But first, a bit of background. Tod Dockstader is a veteran experimentalist whose primary work centered around manipulation of optical sound and tape recorders; this is his first new full-length recording since 1967. David Lee Myers, otherwise known as Arcane Device, assembled 1988's Engines of Myth (recently reissued by ReR on CD), a recording made from inputless "feedback machines." Myers convinced Dockstader to boot up a computer and explore the finer control and fidelity available through that medium, and after coming up with the idea of recording frogs and toads, he snuck around late at night with a mic and collected the source material for Pond.
That's just the beginning of the story, of course, because the only raw ambience appears (briefly) on the first track, "Crepitata." For the rest of the record, broken down into thirteen chapters, Dockstader and Myers scrubbed the source material, dopplered and reversed it and altered its speed, and came up with collages of processed sound. Who knows what else they did along the waymost likely the details will remain privatebut it's all about inventing new relationships between man and nature at the same time as exploring the connections between man and machine.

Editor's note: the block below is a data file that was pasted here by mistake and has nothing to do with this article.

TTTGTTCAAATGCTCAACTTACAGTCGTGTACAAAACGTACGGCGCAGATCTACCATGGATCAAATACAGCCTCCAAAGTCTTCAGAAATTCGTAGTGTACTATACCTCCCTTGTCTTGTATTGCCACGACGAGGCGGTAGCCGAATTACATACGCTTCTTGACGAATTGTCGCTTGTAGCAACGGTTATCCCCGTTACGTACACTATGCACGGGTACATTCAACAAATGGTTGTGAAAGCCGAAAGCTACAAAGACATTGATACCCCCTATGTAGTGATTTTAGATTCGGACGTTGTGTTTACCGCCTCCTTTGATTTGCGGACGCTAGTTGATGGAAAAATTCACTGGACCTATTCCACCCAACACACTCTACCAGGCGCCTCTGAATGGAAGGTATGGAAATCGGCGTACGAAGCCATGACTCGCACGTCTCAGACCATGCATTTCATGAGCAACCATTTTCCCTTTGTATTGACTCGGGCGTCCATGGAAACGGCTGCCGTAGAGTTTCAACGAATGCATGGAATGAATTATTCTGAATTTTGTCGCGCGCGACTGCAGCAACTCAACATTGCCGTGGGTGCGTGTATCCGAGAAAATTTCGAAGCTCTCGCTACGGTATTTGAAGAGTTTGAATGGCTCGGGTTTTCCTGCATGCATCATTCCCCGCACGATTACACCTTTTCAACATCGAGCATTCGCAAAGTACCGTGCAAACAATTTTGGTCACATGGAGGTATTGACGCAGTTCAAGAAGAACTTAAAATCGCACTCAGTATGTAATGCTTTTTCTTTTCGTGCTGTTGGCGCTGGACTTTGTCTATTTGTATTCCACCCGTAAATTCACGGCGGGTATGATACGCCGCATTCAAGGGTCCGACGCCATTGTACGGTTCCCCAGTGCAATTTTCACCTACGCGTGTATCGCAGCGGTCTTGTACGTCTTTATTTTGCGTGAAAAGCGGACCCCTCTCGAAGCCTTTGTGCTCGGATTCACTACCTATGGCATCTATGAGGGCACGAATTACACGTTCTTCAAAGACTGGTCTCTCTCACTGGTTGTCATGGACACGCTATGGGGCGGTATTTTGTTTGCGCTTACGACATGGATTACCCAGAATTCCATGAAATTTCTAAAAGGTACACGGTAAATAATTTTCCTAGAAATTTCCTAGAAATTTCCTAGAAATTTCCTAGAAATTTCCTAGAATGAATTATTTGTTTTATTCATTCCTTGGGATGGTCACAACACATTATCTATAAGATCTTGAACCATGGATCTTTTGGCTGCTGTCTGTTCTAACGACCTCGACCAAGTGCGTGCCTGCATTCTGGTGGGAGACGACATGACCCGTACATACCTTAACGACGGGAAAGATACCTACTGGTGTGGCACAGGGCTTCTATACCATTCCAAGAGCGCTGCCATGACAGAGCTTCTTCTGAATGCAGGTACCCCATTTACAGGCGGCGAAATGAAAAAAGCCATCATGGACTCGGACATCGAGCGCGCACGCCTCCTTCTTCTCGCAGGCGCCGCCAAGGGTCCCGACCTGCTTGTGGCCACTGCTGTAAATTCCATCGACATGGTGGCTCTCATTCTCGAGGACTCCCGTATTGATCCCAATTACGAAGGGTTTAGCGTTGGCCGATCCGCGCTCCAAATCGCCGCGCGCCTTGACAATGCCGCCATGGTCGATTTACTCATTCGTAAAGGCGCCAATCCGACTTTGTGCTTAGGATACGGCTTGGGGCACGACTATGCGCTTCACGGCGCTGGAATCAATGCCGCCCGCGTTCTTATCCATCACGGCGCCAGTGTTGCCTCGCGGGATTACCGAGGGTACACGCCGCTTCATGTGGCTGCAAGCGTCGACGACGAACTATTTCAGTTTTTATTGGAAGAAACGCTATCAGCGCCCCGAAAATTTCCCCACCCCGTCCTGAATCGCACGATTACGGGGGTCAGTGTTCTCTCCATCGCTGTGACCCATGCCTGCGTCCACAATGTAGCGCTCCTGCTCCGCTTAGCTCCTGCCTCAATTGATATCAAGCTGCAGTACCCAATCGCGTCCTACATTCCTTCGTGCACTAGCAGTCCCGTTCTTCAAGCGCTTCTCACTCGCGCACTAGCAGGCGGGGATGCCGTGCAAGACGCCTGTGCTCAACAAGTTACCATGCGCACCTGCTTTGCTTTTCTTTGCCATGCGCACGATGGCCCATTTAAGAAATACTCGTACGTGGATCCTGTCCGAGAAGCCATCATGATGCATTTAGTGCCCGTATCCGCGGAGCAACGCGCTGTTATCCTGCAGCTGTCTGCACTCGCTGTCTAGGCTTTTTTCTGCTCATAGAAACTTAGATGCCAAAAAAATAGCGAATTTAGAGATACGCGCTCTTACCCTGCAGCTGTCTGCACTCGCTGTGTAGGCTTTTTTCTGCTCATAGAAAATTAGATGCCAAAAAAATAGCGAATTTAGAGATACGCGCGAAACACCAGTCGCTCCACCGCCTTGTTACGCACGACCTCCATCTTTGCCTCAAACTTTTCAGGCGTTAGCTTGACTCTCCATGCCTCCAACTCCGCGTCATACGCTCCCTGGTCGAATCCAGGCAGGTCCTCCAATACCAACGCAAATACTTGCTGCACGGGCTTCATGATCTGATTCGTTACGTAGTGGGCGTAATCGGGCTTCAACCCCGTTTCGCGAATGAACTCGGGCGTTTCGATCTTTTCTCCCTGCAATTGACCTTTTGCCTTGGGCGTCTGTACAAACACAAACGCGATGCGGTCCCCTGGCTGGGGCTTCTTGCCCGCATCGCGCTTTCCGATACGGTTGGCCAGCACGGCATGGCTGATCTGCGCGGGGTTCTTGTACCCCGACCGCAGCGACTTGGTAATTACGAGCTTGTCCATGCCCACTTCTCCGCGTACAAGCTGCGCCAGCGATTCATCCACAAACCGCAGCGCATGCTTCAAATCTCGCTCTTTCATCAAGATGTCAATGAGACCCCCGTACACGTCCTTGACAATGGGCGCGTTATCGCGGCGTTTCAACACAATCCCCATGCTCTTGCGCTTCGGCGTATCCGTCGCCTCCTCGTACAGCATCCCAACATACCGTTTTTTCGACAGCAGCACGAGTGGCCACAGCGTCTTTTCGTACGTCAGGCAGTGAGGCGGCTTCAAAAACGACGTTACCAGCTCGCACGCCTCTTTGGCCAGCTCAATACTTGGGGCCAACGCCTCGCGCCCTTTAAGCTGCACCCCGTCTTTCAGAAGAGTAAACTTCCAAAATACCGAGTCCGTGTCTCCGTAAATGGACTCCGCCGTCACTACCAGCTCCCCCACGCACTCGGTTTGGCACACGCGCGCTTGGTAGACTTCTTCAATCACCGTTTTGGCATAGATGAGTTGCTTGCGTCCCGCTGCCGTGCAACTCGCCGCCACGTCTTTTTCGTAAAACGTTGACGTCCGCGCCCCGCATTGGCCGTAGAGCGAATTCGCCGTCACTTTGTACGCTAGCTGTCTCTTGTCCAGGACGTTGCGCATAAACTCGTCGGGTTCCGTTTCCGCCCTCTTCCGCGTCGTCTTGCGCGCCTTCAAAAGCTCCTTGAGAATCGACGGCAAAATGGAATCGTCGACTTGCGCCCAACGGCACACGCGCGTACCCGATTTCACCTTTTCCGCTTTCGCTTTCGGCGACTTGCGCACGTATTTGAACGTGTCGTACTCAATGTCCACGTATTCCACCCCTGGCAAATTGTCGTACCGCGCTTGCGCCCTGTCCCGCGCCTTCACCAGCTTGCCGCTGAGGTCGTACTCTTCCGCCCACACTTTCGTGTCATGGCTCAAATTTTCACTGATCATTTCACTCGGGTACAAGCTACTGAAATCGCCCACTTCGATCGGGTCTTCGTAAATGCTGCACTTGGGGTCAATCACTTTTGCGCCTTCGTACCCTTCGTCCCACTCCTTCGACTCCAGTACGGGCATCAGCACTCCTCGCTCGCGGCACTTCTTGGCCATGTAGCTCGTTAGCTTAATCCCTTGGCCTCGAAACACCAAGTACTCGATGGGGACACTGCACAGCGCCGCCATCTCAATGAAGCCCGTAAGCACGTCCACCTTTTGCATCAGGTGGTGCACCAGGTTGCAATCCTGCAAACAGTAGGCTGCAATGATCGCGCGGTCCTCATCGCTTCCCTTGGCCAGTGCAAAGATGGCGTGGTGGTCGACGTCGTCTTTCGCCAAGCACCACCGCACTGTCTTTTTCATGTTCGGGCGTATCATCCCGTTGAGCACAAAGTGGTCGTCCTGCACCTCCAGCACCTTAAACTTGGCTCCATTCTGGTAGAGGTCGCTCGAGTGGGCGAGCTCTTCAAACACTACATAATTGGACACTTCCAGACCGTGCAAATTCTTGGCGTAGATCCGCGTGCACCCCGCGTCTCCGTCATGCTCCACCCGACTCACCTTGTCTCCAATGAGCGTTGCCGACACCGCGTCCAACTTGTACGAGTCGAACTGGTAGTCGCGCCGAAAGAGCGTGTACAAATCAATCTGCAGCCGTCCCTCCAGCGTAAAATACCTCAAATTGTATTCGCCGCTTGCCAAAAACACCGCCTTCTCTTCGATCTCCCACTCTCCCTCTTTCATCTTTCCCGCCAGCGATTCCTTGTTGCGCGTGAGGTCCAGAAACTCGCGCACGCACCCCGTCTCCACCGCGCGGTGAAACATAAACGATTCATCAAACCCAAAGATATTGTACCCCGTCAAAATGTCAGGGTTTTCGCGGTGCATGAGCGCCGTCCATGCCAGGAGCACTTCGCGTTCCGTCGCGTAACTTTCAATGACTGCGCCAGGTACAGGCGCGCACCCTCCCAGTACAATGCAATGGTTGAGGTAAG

The idea of using electronics to bring new life to ambient sound is clever if not brand new, and Pond is full of elements that are simultaneously familiar and alien. Once you've come to terms with the circular aspect of the conceptlife enters machine and exits aliveyou can spend hours with this recording and still be surprised by it. Headphones are recommended if you want to really get wet.
Note: click here for another amphibian review of a totally different nature.
Track Listing: Crepitata; Slow Marsh; Horsefly; Chorus; Surge; Glottalk; Assembly; Twango; Swarm; Bellpool; Springers; Pterygota; Corridor.
Personnel: Tod Dockstader and David Lee Myers, plus various unspecified amphibians.
Record Label: ReR Megacorp
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